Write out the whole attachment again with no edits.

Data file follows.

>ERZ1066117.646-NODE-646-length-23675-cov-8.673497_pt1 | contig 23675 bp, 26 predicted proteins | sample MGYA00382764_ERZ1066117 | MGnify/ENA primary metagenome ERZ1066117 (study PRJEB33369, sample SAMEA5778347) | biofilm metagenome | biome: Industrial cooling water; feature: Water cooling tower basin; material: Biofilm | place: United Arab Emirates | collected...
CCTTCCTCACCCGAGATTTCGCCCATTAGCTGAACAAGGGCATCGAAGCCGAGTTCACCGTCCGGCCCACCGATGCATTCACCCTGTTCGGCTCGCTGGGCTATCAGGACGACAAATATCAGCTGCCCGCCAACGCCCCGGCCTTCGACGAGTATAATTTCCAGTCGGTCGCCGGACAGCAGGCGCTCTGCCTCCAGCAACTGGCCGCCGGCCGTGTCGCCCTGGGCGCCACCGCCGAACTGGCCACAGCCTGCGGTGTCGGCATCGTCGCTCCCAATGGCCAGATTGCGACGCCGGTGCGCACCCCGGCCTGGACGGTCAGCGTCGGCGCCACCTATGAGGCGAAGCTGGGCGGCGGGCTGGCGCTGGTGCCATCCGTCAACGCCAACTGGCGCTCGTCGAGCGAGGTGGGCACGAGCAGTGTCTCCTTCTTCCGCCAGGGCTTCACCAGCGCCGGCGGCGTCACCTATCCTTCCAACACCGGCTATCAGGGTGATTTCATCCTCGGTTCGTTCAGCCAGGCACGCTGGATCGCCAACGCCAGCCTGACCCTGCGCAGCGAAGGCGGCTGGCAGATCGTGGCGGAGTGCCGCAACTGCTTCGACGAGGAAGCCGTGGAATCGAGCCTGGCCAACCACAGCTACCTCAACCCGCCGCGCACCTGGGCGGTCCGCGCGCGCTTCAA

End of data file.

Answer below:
>ERZ1066117.646-NODE-646-length-23675-cov-8.673497_pt1 | contig 23675 bp, 26 predicted proteins | sample MGYA00382764_ERZ1066117 | MGnify/ENA primary metagenome ERZ1066117 (study PRJEB33369, sample SAMEA5778347) | biofilm metagenome | biome: Industrial cooling water; feature: Water cooling tower basin; material: Biofilm | place: United Arab Emirates | collected...
CCTTCCTCACCCGAGATTTCGCCCATTAGCTGAACAAGGGCATCGAAGCCGAGTTCACCGTCCGGCCCACCGATGCATTCACCCTGTTCGGCTCGCTGGGCTATCAGGACGACAAATATCAGCTGCCCGCCAACGCCCCGGCCTTCGACGAGTATAATTTCCAGTCGGTCGCCGGACAGCAGGCGCTCTGCCTCCAGCAACTGGCCGCCGGCCGTGTCGCCCTGGGCGCCACCGCCGAACTGGCCACAGCCTGCGGTGTCGGCATCGTCGCTCCCAATGGCCAGATTGCGACGCCGGTGCGCACCCCGGCCTGGACGGTCAGCGTCGGCGCCACCTATGAGGCGAAGCTGGGCGGCGGGCTGGCGCTGGTGCCATCCGTCAACGCCAACTGGCGCTCGTCGAGCGAGGTGGGCACGAGCAGTGTCTCCTTCTTCCGCCAGGGCTTCACCAGCGCCGGCGGCGTCACCTATCCTTCCAACACCGGCTATCAGGGTGATTTCATCCTCGGTTCGTTCAGCCAGGCACGCTGGATCGCCAACGCCAGCCTGACCCTGCGCAGCGAAGGCGGCTGGCAGATCGTGGCGGAGTGCCGCAACTGCTTCGACGAGGAAGCCGTGGAATCGAGCCTGGCCAACCACAGCTACCTCAACCCGCCGCGCACCTGGGCGGTCCGCGCGCGCTTCAA